Advice for life

New study reveals over 60% of UK parents unaware of the role and responsibility of Godparent versus Guardian regarding their children's future

New study reveals over 60% of UK parents unaware of the role and responsibility of Godparent versus Guardian regarding their children's future

20th June 2019
New study reveals – over 60% of UK parents unaware of the role and responsibility of Godparent versus Guardian regarding their children’s future
With Royal Christening confirmed and Archie Harrison’s godparents to be announced, new research finds that nearly 9 out of 10 UK parents have no legal guardian for the care of their children, with more than a third assuming the role lies with the godparents, putting any potential future decision over their child’s care in the hands of the Family Courts.
DATE 20th June 2019: Following the announcement of Archie Harrison’s christening, a new study on 1000 UK parents reveals that over a third mistakenly believe that a godparent has the same legal rights and responsibilities as a legal guardian, unknowingly leaving any potential future decision over their child’s care for the Family courts.
Rachel Carrington‐ Matthews Private Client Solicitor at Hedges Law which conducted the research said “With the announcement this week of royal baby Archie Harrison’s christening , there is much speculation in the media on who will be appointed Archie’s godparents with the Duke and Duchess of Sussex’s best friends, Jessica Mulroney and Charlie Van Straubenzee, tipped to be most likely. But whoever they are, Archie’s godparents will play a very different role to his legally appointed guardian, who in his case, as decreed by UK law, will be the Queen.
A legal guardian has responsibility for taking all parental decisions and sometimes, for managing a child's property and inheritance in the event of the parents’ death. Whereas a godparent has no legal standing and is often chosen to support the child’s upbringing and personal development.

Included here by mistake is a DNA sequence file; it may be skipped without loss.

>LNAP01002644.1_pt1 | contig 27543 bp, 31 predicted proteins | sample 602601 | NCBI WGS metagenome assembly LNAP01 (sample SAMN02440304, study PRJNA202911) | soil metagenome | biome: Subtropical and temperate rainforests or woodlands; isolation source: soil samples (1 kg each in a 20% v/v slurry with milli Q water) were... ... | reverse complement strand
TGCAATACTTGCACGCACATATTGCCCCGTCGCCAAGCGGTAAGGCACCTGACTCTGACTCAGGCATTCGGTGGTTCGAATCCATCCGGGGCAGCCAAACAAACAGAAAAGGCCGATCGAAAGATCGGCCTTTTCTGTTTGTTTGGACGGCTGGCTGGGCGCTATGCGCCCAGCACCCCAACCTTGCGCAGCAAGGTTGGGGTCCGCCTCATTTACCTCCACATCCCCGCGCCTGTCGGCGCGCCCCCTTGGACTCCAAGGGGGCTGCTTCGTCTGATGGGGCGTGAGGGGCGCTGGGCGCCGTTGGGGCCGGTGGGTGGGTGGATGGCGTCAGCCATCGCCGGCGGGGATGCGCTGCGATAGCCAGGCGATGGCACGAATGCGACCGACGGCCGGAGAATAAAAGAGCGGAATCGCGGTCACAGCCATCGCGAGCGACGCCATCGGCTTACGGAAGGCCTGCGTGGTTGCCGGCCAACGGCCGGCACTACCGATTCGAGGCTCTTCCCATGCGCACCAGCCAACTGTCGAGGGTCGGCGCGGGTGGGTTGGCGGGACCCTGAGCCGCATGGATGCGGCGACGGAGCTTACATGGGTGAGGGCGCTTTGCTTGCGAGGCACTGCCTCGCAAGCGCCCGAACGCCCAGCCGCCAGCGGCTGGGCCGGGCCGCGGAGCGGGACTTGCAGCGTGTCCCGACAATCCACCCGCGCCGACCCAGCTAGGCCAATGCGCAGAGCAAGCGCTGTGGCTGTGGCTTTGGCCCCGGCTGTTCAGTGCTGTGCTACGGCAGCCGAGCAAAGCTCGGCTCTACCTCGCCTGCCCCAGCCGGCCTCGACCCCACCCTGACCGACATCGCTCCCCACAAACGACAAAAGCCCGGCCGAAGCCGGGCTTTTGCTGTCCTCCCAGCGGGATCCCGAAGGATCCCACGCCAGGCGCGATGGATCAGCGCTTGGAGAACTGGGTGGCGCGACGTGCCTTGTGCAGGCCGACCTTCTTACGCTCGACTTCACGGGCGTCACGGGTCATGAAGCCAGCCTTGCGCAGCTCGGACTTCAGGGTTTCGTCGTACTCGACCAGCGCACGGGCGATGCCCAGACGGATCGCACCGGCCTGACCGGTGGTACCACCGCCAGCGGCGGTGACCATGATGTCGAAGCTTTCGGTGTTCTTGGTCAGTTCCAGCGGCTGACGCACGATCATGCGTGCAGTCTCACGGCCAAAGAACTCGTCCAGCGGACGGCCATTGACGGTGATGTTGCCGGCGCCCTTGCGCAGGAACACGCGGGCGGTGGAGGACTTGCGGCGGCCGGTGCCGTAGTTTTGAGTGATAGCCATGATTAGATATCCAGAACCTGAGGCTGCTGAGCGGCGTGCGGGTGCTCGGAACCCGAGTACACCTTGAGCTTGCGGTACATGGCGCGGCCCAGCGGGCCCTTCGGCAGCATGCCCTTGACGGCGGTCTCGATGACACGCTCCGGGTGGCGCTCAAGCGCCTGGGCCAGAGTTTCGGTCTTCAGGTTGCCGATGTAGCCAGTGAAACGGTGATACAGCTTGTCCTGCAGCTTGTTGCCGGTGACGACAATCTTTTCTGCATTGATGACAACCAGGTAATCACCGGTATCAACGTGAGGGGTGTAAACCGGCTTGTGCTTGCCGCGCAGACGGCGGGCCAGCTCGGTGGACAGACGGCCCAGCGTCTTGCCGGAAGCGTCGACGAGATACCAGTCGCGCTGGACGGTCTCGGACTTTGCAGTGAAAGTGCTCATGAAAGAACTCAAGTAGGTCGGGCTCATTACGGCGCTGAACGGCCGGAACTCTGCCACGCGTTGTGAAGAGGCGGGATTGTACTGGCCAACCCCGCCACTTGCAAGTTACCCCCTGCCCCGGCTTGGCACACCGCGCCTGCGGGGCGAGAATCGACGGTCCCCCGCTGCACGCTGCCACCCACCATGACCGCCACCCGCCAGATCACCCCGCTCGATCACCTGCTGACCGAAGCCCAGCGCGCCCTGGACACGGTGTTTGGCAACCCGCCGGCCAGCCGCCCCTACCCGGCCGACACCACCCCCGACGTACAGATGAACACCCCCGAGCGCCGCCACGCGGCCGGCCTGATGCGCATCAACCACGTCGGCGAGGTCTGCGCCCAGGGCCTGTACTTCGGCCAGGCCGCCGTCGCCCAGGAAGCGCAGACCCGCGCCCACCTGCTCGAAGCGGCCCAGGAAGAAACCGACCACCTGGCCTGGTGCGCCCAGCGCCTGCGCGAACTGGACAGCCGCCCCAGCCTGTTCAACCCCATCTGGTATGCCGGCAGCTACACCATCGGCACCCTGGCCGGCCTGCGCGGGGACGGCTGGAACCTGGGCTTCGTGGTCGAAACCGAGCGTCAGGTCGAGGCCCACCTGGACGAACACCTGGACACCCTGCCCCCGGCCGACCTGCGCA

Rachel continues “While the rest of us don’t have the convention of UK law to choose our children’s legal guardians, our findings show that, worryingly, most parents are still not appointing one. There is a concerning level of misunderstanding that godparents carry the same legal rights and responsibilities as a legal guardian.”
The study by leading law firm, Hedges Law, found that nearly 9 out of 10 (86%) UK parents have yet to appoint an official legal guardian with authority to care for their children in the event of their death.
Nearly two thirds (63%) admit to not knowing what a legal guardian is and a combined 62% incorrectly assume that legal custody will automatically fall with either a family member or godparent. A third (34%) said ‘I do not need to appoint a legal guardian as we already have godparents for our children’, highlighting the confusion among parents over the role of legal guardian versus godparent.
Rachel adds  “Our study shows that a majority of parents incorrectly assume that in the event of the parents’ death, the legal authority to care for the child will automatically fall to the godparents or a family member so there’s no need to appoint a guardian but this couldn’t be further from the truth.
“With no legal guardian stipulated in a parent’s will, then it will fall to the Family Court to decide upon who will have long term legal custody over the care of the child and that may not be the person the parents would have wanted. We always advise parents to not only appoint a guardian in their will but to include a letter defining the reasons for their choice so should the matter still go to the Family Courts; the Judge is clear on the reasons for the parents’ choice of carer.
 “While appointing a guardian is one of the most important decisions a parent or parents can make, it is still, in my experience the least considered.”
Over half still yet to make a will
The study by Hedges Law also revealed that 48% of parents are yet to make a will, giving this as a reason for having not appointed a guardian.
Rachel said “Often, many parents believe that they are too young to make a will and that they do not have enough monetary assets, but making a will is actually one of the first things new parents should do, and during that process, appoint a legal guardian or guardians for their child or children.
“Although it is understandably hard to think about what might happen, it is extremely important to make your wishes known, and remember that the will can always be amended or updated at any time. By doing this enables the parents to choose and control who will look after their children in the event of their death.”
ENDS